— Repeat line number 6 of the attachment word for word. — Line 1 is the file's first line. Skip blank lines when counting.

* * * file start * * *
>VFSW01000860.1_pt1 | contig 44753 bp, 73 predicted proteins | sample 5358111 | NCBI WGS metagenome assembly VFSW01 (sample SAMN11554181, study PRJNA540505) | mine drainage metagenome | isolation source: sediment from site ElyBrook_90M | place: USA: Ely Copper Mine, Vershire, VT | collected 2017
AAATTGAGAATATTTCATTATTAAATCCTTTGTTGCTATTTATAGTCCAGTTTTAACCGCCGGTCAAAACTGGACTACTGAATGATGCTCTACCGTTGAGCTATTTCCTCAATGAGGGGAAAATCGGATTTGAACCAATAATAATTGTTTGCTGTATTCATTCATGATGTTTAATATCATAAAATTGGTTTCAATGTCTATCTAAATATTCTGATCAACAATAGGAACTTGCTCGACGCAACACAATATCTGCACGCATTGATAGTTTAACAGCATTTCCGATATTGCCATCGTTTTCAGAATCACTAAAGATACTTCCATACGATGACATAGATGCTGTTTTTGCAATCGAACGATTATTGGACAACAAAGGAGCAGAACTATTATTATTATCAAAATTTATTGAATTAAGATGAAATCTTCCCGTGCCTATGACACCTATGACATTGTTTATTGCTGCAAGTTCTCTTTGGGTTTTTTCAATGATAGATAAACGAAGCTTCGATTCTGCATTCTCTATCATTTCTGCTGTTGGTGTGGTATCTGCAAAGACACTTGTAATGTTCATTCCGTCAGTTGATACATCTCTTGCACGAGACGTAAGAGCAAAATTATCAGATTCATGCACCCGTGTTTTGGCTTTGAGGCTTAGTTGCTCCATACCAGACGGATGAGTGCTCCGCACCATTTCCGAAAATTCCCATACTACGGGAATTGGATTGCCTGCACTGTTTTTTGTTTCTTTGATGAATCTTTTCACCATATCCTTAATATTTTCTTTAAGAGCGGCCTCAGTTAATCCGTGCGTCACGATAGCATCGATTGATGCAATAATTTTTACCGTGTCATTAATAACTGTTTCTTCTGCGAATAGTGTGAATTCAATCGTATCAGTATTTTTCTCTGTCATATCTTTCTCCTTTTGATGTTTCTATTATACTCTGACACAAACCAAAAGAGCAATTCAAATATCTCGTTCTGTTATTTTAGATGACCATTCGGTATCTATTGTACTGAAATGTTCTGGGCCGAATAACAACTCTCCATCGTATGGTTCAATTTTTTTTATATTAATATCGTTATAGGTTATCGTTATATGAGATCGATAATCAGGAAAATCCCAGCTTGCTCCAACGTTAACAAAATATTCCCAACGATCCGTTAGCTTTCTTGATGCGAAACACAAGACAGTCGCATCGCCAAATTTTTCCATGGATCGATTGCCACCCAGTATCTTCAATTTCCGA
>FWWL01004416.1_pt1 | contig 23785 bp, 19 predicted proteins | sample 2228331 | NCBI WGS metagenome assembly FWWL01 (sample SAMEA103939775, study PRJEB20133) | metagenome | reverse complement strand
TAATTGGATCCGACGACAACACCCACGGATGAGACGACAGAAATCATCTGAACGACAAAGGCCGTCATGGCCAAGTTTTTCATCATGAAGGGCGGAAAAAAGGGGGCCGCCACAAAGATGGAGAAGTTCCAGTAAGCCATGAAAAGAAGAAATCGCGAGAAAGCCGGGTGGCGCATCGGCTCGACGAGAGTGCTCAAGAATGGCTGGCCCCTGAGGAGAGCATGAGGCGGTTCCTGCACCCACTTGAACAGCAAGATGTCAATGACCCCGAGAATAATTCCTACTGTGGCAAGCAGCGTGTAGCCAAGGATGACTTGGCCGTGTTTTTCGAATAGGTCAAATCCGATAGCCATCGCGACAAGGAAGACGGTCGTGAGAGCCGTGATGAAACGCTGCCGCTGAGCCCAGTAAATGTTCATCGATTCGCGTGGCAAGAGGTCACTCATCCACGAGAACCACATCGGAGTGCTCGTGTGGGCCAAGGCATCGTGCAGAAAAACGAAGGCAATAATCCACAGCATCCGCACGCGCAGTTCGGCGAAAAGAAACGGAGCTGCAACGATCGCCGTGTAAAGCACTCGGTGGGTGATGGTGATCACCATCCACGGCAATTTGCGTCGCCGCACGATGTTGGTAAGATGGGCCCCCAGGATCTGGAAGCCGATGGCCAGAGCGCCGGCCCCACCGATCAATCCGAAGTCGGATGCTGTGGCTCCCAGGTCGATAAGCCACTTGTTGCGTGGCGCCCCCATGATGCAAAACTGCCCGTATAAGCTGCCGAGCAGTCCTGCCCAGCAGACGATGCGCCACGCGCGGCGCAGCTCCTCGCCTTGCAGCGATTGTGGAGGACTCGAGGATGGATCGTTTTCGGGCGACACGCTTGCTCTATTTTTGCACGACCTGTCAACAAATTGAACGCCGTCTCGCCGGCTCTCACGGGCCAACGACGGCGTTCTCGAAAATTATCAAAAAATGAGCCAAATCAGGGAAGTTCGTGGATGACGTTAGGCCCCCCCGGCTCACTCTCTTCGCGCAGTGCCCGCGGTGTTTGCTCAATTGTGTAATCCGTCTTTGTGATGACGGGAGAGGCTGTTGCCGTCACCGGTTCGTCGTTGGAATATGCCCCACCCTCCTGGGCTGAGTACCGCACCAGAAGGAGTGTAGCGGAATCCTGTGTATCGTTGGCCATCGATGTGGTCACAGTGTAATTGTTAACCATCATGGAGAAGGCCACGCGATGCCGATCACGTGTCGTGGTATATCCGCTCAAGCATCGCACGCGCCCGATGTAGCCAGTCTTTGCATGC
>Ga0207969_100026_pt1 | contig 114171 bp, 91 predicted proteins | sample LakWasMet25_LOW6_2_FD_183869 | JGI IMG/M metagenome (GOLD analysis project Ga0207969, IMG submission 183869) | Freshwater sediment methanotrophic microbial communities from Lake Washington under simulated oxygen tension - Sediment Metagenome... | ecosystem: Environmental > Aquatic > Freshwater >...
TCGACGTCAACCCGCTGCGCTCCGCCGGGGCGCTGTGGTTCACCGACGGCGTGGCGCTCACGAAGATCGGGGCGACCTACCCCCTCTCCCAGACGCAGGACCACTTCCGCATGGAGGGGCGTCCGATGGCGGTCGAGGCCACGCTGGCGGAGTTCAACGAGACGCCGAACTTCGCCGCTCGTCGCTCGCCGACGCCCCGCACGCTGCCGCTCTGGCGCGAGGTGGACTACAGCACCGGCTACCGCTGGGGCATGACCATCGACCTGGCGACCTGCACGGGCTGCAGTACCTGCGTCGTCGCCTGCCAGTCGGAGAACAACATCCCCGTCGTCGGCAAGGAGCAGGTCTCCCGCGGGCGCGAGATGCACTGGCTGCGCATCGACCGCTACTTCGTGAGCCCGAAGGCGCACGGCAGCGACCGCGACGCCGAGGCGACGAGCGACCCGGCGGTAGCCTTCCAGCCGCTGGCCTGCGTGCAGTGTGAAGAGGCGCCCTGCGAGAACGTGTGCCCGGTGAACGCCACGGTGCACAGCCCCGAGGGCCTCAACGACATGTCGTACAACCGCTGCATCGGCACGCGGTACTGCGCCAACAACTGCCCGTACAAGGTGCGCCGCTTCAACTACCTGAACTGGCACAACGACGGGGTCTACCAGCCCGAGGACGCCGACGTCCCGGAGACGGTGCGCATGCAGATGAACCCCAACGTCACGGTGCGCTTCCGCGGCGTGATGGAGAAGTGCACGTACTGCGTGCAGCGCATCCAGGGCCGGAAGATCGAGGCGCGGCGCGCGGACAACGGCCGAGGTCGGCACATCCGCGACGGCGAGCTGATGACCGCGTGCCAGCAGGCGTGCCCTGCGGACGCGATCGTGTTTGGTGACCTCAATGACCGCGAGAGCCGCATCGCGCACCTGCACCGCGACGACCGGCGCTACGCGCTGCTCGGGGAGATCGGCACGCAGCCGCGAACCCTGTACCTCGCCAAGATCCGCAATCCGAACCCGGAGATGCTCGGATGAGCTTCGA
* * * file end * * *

TCGACGTCAACCCGCTGCGCTCCGCCGGGGCGCTGTGGTTCACCGACGGCGTGGCGCTCACGAAGATCGGGGCGACCTACCCCCTCTCCCAGACGCAGGACCACTTCCGCATGGAGGGGCGTCCGATGGCGGTCGAGGCCACGCTGGCGGAGTTCAACGAGACGCCGAACTTCGCCGCTCGTCGCTCGCCGACGCCCCGCACGCTGCCGCTCTGGCGCGAGGTGGACTACAGCACCGGCTACCGCTGGGGCATGACCATCGACCTGGCGACCTGCACGGGCTGCAGTACCTGCGTCGTCGCCTGCCAGTCGGAGAACAACATCCCCGTCGTCGGCAAGGAGCAGGTCTCCCGCGGGCGCGAGATGCACTGGCTGCGCATCGACCGCTACTTCGTGAGCCCGAAGGCGCACGGCAGCGACCGCGACGCCGAGGCGACGAGCGACCCGGCGGTAGCCTTCCAGCCGCTGGCCTGCGTGCAGTGTGAAGAGGCGCCCTGCGAGAACGTGTGCCCGGTGAACGCCACGGTGCACAGCCCCGAGGGCCTCAACGACATGTCGTACAACCGCTGCATCGGCACGCGGTACTGCGCCAACAACTGCCCGTACAAGGTGCGCCGCTTCAACTACCTGAACTGGCACAACGACGGGGTCTACCAGCCCGAGGACGCCGACGTCCCGGAGACGGTGCGCATGCAGATGAACCCCAACGTCACGGTGCGCTTCCGCGGCGTGATGGAGAAGTGCACGTACTGCGTGCAGCGCATCCAGGGCCGGAAGATCGAGGCGCGGCGCGCGGACAACGGCCGAGGTCGGCACATCCGCGACGGCGAGCTGATGACCGCGTGCCAGCAGGCGTGCCCTGCGGACGCGATCGTGTTTGGTGACCTCAATGACCGCGAGAGCCGCATCGCGCACCTGCACCGCGACGACCGGCGCTACGCGCTGCTCGGGGAGATCGGCACGCAGCCGCGAACCCTGTACCTCGCCAAGATCCGCAATCCGAACCCGGAGATGCTCGGATGAGCTTCGA